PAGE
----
Puffy Director Pants (1242492) | more than 5 years ago | (#24227921)

But I've already started compiling a book of his wisdom and am preparing to start a church! Oh well, guess any good religion needs an enemy.

Linus endorses MS security model!!!!!! (0)

Anonymous Coward | more than 5 years ago | (#24227479)

Linus, you fought a good fight, but your defeat was inevitable. You were a worthy opponent. WE SALUTE YOU.

Security Through Obscurity does have a benefit (1)

electrosoccertux (874415) | more than 5 years ago | (#24227553)

That benefit isn't as great as the benefit of OSS I think...
But consider what could happen if all the software for a voting machine were out in the open. Doubtless there would be those who might find a bug, and keep it to themselves in the hopes of using it to elect who they want. I'm not saying the current situation is better, because I think it's worse, but if the voting software were OS'd we might just be out of the frying pan and into the fire.

IANAP so maybe someone else can offer a technical solution for how to let the code be OS'd, yet keep it from being readily exploitable if a bug is found. Think of the money you could make betting on your presidential candidate...

Re:Security Through Obscurity does have a benefit (1)

a_real_bast... (1305351) | more than 5 years ago | (#24228117)

Design By Contract and formal methodology (mathematically proving a program's "correctness") would be a start.
The only time I'd even think of trusting voting machine software would be if it was FOSS. It's the only way to be sure that there isn't something in the code that scales the number of votes for a candidate by how much money the machine makers have given them...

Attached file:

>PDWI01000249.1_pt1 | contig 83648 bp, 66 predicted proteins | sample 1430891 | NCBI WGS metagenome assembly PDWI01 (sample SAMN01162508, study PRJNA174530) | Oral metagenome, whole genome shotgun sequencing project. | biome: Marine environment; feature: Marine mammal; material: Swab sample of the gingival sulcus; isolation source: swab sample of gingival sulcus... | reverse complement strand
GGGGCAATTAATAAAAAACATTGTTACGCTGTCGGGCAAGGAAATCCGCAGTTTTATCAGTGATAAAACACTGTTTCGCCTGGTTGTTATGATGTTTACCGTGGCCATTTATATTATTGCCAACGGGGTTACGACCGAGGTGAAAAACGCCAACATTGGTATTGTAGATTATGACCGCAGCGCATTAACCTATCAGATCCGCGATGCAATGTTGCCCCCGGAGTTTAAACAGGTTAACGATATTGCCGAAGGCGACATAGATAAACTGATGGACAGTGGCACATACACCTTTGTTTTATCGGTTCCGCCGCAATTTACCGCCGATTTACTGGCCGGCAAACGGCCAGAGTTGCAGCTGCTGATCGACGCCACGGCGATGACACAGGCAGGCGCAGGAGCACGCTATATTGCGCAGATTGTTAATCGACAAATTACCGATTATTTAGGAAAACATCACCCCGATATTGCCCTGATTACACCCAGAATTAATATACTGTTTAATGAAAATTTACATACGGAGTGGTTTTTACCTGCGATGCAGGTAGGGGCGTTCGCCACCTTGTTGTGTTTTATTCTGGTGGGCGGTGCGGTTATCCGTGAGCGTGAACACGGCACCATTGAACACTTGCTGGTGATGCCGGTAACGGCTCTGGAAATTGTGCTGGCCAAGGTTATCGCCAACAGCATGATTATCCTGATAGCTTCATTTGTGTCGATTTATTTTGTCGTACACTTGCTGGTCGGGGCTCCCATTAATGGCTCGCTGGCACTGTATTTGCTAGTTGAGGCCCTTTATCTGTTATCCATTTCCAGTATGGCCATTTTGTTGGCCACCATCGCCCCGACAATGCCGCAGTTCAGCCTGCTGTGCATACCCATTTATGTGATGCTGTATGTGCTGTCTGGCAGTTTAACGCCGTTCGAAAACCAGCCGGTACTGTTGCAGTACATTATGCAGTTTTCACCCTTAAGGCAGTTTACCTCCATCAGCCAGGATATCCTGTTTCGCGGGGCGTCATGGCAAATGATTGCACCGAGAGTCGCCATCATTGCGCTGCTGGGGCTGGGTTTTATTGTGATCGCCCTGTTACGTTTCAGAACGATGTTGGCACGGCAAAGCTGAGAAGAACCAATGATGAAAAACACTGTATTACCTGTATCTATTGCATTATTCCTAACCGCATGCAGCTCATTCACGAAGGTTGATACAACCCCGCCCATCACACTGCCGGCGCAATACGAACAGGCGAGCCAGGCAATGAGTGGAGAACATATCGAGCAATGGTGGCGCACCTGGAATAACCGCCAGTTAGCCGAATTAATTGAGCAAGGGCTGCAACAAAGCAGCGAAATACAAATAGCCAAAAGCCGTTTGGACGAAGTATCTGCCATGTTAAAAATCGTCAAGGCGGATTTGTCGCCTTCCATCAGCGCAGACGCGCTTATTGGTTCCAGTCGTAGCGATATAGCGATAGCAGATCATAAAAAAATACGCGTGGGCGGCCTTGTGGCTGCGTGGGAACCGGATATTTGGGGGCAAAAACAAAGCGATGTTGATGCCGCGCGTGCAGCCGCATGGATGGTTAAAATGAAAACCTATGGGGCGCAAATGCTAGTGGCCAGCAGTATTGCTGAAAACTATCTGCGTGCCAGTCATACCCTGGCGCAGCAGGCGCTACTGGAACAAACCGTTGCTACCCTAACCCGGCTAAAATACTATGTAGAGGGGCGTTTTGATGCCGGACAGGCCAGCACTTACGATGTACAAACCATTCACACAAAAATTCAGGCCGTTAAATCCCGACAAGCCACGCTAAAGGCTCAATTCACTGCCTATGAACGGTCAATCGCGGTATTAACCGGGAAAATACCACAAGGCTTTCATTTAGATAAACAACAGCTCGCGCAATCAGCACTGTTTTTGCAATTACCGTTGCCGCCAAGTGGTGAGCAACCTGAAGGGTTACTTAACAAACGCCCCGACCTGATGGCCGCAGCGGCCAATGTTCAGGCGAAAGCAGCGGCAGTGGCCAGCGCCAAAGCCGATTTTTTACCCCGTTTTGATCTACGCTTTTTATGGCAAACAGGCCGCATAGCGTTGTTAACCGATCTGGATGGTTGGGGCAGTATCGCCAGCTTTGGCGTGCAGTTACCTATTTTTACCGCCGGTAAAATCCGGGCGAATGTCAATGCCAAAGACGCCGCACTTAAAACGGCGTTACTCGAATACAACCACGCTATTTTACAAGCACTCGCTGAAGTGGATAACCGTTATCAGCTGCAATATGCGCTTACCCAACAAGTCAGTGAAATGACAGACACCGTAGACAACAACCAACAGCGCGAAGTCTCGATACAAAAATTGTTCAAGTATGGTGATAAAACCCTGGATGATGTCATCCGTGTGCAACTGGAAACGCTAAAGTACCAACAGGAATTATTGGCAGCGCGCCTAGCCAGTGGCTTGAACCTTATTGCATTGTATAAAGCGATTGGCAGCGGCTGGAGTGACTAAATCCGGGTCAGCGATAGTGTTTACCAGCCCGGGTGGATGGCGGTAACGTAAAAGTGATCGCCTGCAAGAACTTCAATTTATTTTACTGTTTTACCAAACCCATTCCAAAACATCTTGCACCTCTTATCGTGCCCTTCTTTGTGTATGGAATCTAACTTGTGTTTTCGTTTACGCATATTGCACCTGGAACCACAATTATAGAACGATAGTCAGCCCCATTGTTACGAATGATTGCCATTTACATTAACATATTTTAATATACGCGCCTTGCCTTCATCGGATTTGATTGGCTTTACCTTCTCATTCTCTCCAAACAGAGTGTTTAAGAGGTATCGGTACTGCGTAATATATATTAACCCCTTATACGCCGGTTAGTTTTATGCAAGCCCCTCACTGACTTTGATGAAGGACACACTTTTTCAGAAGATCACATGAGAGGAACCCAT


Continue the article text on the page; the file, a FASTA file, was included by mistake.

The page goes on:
Obscurity is an anti-freedom model (2, Insightful)

mlwmohawk (801821) | more than 5 years ago | (#24227641)

In the old argument, freedom requires responsibility, this is a prime example of the conflict.

In a truly freedom based model, you assume and rely on the fact that Linux users are responsible for their systems, and thus WARNING SECURITY BUG FIX NOW is a good title to an important patch.

In the less free "sharecropper" future of Linux where user's rely on upstream vendors to "take care of them" and take no responsibility for their systems, hiding such warning is great security theater to make them feel more secure. They are not more secure, we all know, but they FEEL that they are and the kernel guys pretend to act more responsibly in this "post 9-11" fear based world.

Its all bullshit and everyone who knows anything knows it. What surprised me was Vixie just saying "patch and trust us" without explaining, with specificity, why.

When even the proponents of freedom start to fear freedom, we are in deep shit.

Re:Obscurity is an anti-freedom model (0)